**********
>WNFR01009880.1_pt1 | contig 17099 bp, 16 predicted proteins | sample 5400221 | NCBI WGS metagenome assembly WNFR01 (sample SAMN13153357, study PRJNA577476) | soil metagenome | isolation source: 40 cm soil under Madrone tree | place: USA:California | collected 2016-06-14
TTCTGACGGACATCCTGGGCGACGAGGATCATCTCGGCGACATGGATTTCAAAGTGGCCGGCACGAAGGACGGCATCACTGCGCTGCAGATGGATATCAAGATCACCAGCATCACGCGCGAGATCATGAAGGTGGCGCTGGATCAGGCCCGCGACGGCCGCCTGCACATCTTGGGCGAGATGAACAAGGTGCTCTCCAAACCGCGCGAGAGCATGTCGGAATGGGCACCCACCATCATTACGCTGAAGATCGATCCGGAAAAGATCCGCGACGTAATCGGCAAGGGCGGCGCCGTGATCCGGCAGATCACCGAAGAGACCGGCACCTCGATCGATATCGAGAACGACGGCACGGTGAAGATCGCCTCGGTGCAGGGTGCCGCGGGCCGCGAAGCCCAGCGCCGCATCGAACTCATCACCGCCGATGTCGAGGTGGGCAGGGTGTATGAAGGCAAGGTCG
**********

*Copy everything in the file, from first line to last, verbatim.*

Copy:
>WNFR01009880.1_pt1 | contig 17099 bp, 16 predicted proteins | sample 5400221 | NCBI WGS metagenome assembly WNFR01 (sample SAMN13153357, study PRJNA577476) | soil metagenome | isolation source: 40 cm soil under Madrone tree | place: USA:California | collected 2016-06-14
TTCTGACGGACATCCTGGGCGACGAGGATCATCTCGGCGACATGGATTTCAAAGTGGCCGGCACGAAGGACGGCATCACTGCGCTGCAGATGGATATCAAGATCACCAGCATCACGCGCGAGATCATGAAGGTGGCGCTGGATCAGGCCCGCGACGGCCGCCTGCACATCTTGGGCGAGATGAACAAGGTGCTCTCCAAACCGCGCGAGAGCATGTCGGAATGGGCACCCACCATCATTACGCTGAAGATCGATCCGGAAAAGATCCGCGACGTAATCGGCAAGGGCGGCGCCGTGATCCGGCAGATCACCGAAGAGACCGGCACCTCGATCGATATCGAGAACGACGGCACGGTGAAGATCGCCTCGGTGCAGGGTGCCGCGGGCCGCGAAGCCCAGCGCCGCATCGAACTCATCACCGCCGATGTCGAGGTGGGCAGGGTGTATGAAGGCAAGGTCG